The devastating explosion at Beirut's port two years ago, on top of Lebanon's deteriorating financial situation, has caused the number of people from the LGBTQ+ community seeking help to skyrocket.
In 2019, Helem, Lebanon’s first LGBTQ+ rights organization, started recording the number of people in need of financial support. Members of the organization were worried that state crackdowns, such as curfews, following mass anti-government demonstrations, would harm the community.
They found around 200 people needed aid. Most of them were members of the trans community.
By 2022, that list ballooned: more than 2,000 people were seeking help with cases of abuse or financial assistance, and over 1,000 people have contacted Helem for help with their mental health, food security, and medical bills.
“We woke up one day to find our currency devaluated, our city blown up in the middle of a pandemic and humanitarian crisis,” says Tarek Zeidan, the executive director of Helem.
“We found out that not a single organisation was equipped to handle LGBTQ+ people in the slightest, and even 90 percent, if not 95 percent, were unwilling to take on LGBTQ+ people and support them in any way,” he told Euronews.
An alarming increase in abuses
"The economic and financial crisis (in Lebanon) is likely to rank in the top 10 - possibly top 3 - most severe crises episodes globally since the mid-nineteenth century," according to the World Bank.
Around three-quarters of its population has been pulled into poverty, and tens of thousands of people have left the country. And the Lebanese pound has lost more than 90 percent of its value compared to the US dollar since 2019.
It’s in this environment that the number of violations against the rights of Lebanon’s LGBTQ+ community, including death threats and physical and domestic violence, have escalated.
In 2019, Helem recorded 522 abuse cases. In 2020, that number jumped to 2,161.
And in 2021, the organisation recorded 4,007 incidents.
Of the people who went to Helem for help, seeking free legal counselling and mental health support, around 60 percent were Syrian nationals.
The consequences of the Beirut blast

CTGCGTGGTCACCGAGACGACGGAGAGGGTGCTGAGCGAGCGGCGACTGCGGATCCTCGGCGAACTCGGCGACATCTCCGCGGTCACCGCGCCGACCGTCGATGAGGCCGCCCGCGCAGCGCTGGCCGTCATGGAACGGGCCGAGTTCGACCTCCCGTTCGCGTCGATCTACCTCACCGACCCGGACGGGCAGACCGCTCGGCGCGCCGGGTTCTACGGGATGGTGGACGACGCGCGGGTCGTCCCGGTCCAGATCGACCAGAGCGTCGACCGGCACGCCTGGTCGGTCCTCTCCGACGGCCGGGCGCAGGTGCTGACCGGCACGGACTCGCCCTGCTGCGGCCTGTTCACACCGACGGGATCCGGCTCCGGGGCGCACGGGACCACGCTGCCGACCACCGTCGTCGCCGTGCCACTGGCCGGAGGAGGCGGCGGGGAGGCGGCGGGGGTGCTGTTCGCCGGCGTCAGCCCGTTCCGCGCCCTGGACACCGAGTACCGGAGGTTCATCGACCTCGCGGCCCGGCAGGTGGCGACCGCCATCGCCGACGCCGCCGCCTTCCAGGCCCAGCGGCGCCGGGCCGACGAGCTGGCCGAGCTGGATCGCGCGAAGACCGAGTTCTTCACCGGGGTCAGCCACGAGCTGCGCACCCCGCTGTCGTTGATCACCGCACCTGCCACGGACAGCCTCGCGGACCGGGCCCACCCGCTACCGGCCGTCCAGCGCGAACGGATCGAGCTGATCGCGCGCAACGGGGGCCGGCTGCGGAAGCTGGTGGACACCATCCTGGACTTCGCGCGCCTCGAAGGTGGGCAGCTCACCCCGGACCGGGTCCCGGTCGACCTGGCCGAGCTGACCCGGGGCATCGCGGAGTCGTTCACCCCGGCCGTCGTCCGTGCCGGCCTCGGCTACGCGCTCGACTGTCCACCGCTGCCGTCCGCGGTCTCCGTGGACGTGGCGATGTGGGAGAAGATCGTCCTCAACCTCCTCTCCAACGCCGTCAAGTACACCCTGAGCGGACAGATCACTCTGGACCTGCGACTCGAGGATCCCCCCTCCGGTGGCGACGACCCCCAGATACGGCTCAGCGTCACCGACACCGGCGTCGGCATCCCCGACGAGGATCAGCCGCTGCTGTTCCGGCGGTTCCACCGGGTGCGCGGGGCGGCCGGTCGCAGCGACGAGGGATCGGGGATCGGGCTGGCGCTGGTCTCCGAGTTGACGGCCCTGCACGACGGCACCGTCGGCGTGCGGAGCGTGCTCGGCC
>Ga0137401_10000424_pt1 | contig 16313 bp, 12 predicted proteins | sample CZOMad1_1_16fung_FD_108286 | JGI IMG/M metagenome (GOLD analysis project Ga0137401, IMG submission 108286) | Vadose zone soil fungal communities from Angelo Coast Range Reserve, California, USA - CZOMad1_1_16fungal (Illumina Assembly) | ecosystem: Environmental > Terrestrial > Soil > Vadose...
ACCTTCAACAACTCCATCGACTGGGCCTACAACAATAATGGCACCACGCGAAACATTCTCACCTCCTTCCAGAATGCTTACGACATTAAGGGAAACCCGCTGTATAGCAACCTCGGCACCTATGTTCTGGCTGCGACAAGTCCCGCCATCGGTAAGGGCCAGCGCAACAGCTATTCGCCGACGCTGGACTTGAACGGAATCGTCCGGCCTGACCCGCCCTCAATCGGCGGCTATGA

According to Zeidan, one of the reasons the blast had a devastating impact on the LGBTQ+ community was because pockets of the population lived around the Beirut port, where the explosion originated.
“Areas of Beirut adjacent to the port are notoriously well known for being LGBTQ+ friendly areas of the city,” says Zeidan. “Next to those areas was where the majority of working-class Queer people lived.
“Many of the people living there weren't landowners and had to find places that they could afford well outside of Beirut after the blast, which means that they faced massive amounts of discrimination and hate outside of these concentrated urban centres.”
In a 2021 report by Oxfam, which surveyed 101 members of Lebanon’s LGBTQ+ community, 58 percent of participants said the blast damaged their housing; 35 percent said they had to relocate; and 66 percent said they were not generating income when participating.
The unemployment rate in Lebanon as a whole stood at 29.6 percent as of January 2022, according to the UN’s International Labour Organization.
But according to Zeidan, the situation has become desperate because of the currency crash.
“Even if people did retain their jobs, their families went from getting $1,000 (€983) a month at the time down to $80 (€78) a month.”
A silver lining in a deteriorating situation
The situation has not improved since last year.
“We are witnessing the same sort of intensity and violence that we had witnessed in 2021, meaning that the social and economic violations that we had have continued into 2022,” notes Zeidan.
“On a similar scale, there has been no improvement, no reduction in the number of cases that have come to us for humanitarian aid.”
In addition to the financial crisis, Lebanon is also particularly vulnerable to the global consequences of the war in Ukraine.
Russia’s invasion of Ukraine has sparked fears of food shortages, as Lebanon imported around 80 percent of its wheat from Ukraine prior to the war. “We are not at all independent from what's going on in Ukraine,” according to Zeidan.
And in recent months, authorities have started to target the LGBTQ+ communities, according to Human Rights Watch. The organization stated that the country’s interior minister called on a ban of gatherings “promoting sexual perversion” in an internal letter referring to the LGBTQ+ community, dated 24 June.
That same day, “officers from General Security, Internal Security, and the Internal Security’s information branch questioned both LGBTQ+ and feminist activists at a cultural center about a planned private seven-person workshop, telling them to cancel the event or apply for a permit,” according to the Human Rights Watch report.
Security forces also visited the offices of Helem, reportedly searching for documents such as registration papers.
But in light of this deteriorating situation, Zeidan assured Euronews that there is still hope.
“The only silver lining that I see is that the fight in Lebanon is a fight. That doesn't mean we are going to win. It just means that the topic has graduated to become a national, divisive, controversial issue, up for discussion as a political fight.”